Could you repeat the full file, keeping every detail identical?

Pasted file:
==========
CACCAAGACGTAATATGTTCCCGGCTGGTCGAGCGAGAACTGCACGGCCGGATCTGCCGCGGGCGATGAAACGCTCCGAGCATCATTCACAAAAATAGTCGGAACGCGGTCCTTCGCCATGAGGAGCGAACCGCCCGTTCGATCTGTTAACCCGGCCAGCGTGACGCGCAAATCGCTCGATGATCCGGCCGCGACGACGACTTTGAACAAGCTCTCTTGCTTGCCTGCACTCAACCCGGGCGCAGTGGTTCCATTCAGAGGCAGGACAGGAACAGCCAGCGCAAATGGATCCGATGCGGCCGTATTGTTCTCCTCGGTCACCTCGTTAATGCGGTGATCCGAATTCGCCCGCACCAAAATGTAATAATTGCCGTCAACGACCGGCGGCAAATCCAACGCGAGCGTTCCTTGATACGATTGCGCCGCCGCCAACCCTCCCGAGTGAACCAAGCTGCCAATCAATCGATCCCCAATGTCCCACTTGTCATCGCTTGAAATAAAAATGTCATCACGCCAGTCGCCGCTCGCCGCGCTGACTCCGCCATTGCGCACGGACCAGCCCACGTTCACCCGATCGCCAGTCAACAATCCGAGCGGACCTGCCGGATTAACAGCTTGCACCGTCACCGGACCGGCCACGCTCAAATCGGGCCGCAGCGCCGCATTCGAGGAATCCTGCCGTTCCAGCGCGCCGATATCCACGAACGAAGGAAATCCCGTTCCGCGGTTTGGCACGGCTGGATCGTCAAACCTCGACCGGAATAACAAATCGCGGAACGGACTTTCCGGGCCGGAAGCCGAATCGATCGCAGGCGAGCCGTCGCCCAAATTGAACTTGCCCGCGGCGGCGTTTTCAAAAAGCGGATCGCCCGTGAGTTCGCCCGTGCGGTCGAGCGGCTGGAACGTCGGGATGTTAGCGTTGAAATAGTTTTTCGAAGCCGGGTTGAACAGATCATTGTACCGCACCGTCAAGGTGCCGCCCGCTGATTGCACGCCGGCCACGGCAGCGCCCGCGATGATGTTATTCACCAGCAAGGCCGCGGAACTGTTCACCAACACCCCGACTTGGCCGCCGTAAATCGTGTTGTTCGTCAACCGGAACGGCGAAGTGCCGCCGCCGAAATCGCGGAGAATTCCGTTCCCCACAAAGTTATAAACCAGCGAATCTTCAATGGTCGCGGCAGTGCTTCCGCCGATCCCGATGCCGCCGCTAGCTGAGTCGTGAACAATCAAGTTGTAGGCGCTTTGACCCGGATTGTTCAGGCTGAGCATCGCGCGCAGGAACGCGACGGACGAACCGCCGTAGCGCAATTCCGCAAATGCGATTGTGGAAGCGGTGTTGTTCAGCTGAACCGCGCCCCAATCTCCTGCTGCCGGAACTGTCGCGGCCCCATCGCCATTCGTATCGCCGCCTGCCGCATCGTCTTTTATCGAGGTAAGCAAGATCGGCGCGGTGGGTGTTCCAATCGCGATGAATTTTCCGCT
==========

CACCAAGACGTAATATGTTCCCGGCTGGTCGAGCGAGAACTGCACGGCCGGATCTGCCGCGGGCGATGAAACGCTCCGAGCATCATTCACAAAAATAGTCGGAACGCGGTCCTTCGCCATGAGGAGCGAACCGCCCGTTCGATCTGTTAACCCGGCCAGCGTGACGCGCAAATCGCTCGATGATCCGGCCGCGACGACGACTTTGAACAAGCTCTCTTGCTTGCCTGCACTCAACCCGGGCGCAGTGGTTCCATTCAGAGGCAGGACAGGAACAGCCAGCGCAAATGGATCCGATGCGGCCGTATTGTTCTCCTCGGTCACCTCGTTAATGCGGTGATCCGAATTCGCCCGCACCAAAATGTAATAATTGCCGTCAACGACCGGCGGCAAATCCAACGCGAGCGTTCCTTGATACGATTGCGCCGCCGCCAACCCTCCCGAGTGAACCAAGCTGCCAATCAATCGATCCCCAATGTCCCACTTGTCATCGCTTGAAATAAAAATGTCATCACGCCAGTCGCCGCTCGCCGCGCTGACTCCGCCATTGCGCACGGACCAGCCCACGTTCACCCGATCGCCAGTCAACAATCCGAGCGGACCTGCCGGATTAACAGCTTGCACCGTCACCGGACCGGCCACGCTCAAATCGGGCCGCAGCGCCGCATTCGAGGAATCCTGCCGTTCCAGCGCGCCGATATCCACGAACGAAGGAAATCCCGTTCCGCGGTTTGGCACGGCTGGATCGTCAAACCTCGACCGGAATAACAAATCGCGGAACGGACTTTCCGGGCCGGAAGCCGAATCGATCGCAGGCGAGCCGTCGCCCAAATTGAACTTGCCCGCGGCGGCGTTTTCAAAAAGCGGATCGCCCGTGAGTTCGCCCGTGCGGTCGAGCGGCTGGAACGTCGGGATGTTAGCGTTGAAATAGTTTTTCGAAGCCGGGTTGAACAGATCATTGTACCGCACCGTCAAGGTGCCGCCCGCTGATTGCACGCCGGCCACGGCAGCGCCCGCGATGATGTTATTCACCAGCAAGGCCGCGGAACTGTTCACCAACACCCCGACTTGGCCGCCGTAAATCGTGTTGTTCGTCAACCGGAACGGCGAAGTGCCGCCGCCGAAATCGCGGAGAATTCCGTTCCCCACAAAGTTATAAACCAGCGAATCTTCAATGGTCGCGGCAGTGCTTCCGCCGATCCCGATGCCGCCGCTAGCTGAGTCGTGAACAATCAAGTTGTAGGCGCTTTGACCCGGATTGTTCAGGCTGAGCATCGCGCGCAGGAACGCGACGGACGAACCGCCGTAGCGCAATTCCGCAAATGCGATTGTGGAAGCGGTGTTGTTCAGCTGAACCGCGCCCCAATCTCCTGCTGCCGGAACTGTCGCGGCCCCATCGCCATTCGTATCGCCGCCTGCCGCATCGTCTTTTATCGAGGTAAGCAAGATCGGCGCGGTGGGTGTTCCAATCGCGATGAATTTTCCGCT